If your creative work space is anything like mine, I offer my profound condolences. A live-work space is a formidable commodity to control if you juggle a full life AND endeavor to ritualistically squeeze out a few pieces of art. This is why artists often have what is referred to as a separate "studio"...or as I prefer to call it, the unattainable, but wildly fantasized "Le Place d'Art".
When I was a kid, my bedroom was my studio. My easel, if you will, was the surface of my bed where I would sit Indian-style, deep into the night, quietly listening to Led Zeppelin's IV ad nauseam, while working alone in my bedroom. Being an introspective only-child made this easy to do. I was never disturbed, not at those hours, and I find the memories of those freely creative, late nights to embody my young life.
Now an adult, my bedroom is, curiously, still my studio - as well as my kitchen, living room, and office. It is a room with a southward view and robust sunlight. A studio by definition of real estate, it is based largely, as it were, on its meager size, not by its salivation-inducing distant cousin. Living in a space not much larger than my childhood bedroom has proven to be simultaneously ironic and comforting. Life typically causes our spacial requirements to expand - certainly mine has expanded and shrunk again over the years - but when I assess my live-work space, I have enough to accommodate both functions and negotiating the two within a small area always begins with good intentions.
But let me be frank: good intentions does not art produce. Once the week's cumulative archaeological site of clothing, purses, laptops, gym bags and lunch bags has been cleared from the artistic working area, Pavlov's law does not suddenly take effect. Tragic as it is, to sit at the table, paintbrush cradled in the palm, with the intention "to art" does not involuntarily fire the brain's creative synapses, causing a sudden flow of paint onto the paper. Suffice it to say that making this constant and automatic connection has been one of life's enduring and puzzling difficulties.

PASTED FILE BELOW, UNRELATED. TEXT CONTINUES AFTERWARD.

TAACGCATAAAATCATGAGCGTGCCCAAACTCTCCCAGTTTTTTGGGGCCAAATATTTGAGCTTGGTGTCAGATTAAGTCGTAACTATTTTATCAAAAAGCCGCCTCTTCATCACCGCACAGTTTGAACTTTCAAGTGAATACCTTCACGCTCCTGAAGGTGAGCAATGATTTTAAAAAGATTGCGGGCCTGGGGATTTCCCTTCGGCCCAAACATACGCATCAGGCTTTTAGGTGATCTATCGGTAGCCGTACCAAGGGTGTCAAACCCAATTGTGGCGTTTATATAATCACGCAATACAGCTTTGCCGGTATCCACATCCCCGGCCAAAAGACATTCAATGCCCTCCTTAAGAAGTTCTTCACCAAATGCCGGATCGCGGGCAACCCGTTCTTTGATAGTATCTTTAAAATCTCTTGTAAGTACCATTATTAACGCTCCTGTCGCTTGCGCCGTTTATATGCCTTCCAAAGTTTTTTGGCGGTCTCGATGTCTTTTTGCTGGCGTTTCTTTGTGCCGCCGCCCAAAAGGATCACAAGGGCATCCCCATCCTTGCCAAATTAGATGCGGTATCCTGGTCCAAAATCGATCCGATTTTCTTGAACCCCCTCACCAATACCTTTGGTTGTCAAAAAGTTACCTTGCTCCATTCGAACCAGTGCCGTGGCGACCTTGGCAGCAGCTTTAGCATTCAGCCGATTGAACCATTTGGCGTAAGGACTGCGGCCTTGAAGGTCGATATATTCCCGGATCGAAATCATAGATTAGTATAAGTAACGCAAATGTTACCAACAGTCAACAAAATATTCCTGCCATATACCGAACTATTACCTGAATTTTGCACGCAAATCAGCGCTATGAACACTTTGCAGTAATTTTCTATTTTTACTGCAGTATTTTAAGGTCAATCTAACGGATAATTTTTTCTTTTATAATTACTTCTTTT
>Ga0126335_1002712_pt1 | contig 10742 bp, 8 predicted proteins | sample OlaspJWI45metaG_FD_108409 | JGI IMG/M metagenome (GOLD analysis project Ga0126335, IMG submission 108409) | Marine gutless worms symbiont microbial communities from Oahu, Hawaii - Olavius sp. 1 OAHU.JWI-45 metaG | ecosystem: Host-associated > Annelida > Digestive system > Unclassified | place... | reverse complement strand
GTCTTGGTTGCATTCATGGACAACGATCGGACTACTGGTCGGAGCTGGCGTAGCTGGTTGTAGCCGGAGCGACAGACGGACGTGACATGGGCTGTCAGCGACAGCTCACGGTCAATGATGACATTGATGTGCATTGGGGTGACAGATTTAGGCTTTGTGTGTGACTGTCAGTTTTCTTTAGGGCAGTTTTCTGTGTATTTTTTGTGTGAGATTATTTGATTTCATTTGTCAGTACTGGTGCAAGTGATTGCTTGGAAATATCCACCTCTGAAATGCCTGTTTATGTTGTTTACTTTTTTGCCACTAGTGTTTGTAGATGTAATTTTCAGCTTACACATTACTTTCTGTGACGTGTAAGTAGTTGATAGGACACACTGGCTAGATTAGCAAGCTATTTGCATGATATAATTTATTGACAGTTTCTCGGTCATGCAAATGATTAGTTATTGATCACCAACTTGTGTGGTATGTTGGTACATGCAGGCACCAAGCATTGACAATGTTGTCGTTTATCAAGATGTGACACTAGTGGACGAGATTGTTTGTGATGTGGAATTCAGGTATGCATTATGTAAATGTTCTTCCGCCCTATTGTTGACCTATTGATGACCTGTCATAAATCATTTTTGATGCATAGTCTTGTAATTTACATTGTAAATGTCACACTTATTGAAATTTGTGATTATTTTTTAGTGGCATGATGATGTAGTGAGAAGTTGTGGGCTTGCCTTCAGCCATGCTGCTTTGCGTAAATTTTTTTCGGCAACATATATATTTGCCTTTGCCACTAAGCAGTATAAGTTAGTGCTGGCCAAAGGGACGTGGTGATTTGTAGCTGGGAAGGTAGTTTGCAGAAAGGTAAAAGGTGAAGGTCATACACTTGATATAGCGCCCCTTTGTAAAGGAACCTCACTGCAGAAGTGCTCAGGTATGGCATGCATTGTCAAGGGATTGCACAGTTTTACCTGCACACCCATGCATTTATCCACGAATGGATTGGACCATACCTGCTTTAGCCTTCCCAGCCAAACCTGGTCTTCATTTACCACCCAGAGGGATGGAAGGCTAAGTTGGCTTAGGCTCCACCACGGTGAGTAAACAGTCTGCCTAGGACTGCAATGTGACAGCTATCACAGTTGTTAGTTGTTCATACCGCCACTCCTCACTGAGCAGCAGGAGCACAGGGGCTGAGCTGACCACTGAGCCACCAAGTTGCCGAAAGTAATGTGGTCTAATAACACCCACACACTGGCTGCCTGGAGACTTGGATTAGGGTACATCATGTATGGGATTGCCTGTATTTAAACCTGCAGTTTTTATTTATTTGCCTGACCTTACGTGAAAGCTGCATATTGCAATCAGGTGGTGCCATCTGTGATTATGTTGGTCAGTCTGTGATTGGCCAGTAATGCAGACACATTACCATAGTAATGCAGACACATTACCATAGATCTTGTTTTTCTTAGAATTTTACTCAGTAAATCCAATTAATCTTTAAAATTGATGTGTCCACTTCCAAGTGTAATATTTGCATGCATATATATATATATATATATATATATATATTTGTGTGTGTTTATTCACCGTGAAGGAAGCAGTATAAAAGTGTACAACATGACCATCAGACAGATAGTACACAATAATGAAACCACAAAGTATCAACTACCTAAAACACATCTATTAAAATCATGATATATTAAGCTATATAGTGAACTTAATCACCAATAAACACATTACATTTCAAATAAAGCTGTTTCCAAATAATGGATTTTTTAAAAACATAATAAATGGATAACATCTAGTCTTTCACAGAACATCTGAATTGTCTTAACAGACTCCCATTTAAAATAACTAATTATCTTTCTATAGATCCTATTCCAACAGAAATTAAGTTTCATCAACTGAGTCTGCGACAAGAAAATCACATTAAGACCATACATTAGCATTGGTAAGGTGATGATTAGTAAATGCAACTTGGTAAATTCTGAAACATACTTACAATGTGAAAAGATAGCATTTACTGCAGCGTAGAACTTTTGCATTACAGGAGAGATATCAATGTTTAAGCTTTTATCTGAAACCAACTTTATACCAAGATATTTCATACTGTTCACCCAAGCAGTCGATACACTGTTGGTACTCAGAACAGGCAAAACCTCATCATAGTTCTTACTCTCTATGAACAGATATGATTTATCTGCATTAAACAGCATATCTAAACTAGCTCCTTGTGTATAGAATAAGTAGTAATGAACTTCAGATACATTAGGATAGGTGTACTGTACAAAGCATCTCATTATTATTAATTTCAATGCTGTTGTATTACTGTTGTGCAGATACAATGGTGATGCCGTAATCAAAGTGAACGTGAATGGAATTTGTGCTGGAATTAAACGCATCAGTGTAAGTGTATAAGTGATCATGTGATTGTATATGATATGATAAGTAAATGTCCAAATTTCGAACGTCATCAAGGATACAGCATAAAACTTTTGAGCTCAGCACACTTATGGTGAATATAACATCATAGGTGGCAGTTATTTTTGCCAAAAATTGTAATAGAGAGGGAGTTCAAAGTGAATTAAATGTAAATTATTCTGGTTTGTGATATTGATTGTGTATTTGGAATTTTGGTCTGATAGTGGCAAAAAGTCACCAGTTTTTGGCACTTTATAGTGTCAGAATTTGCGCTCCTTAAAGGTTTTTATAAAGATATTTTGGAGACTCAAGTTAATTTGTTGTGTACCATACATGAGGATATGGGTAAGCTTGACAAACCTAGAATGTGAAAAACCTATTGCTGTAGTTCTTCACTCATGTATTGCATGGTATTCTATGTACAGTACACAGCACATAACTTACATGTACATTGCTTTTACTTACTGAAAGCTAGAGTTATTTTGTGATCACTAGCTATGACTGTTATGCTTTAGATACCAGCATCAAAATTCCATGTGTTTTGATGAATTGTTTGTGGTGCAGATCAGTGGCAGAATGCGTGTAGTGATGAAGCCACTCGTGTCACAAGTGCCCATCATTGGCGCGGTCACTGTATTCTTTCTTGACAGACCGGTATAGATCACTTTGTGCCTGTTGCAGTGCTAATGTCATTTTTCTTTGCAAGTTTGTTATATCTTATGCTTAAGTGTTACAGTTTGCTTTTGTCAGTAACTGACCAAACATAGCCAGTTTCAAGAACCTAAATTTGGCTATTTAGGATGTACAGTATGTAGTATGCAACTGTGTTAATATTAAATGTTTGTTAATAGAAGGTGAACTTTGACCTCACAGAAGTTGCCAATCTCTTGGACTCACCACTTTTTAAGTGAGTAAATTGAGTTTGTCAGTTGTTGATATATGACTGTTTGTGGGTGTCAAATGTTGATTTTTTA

On the other hand, a dedicated art studio space lends focus not only to creativity, but also momentum, being continually devoid of the trappings of technology (with any luck and self control), toppling piles of the latest home furniture and intimate wear catalogues (must they send so many?), laundry in the wash queue, outstanding parking tickets to pay, birthday cards to send, and glasses of wine to drink (can one really drink and draw?). And let us not be remiss in forgetting about the partially written, nonsensical, blog drafts. Oh blasphemy!
What I can say in defense of having live & work joined in sometimes disharmonious union, is the constant supplicating that the creative space presents, with its coy but appropriate position, central in the room, gently imploring to gain my attention. Art is a flirtatious nymph, longing for a visceral stroke. With that, I must go clear off a table. There is work to be done.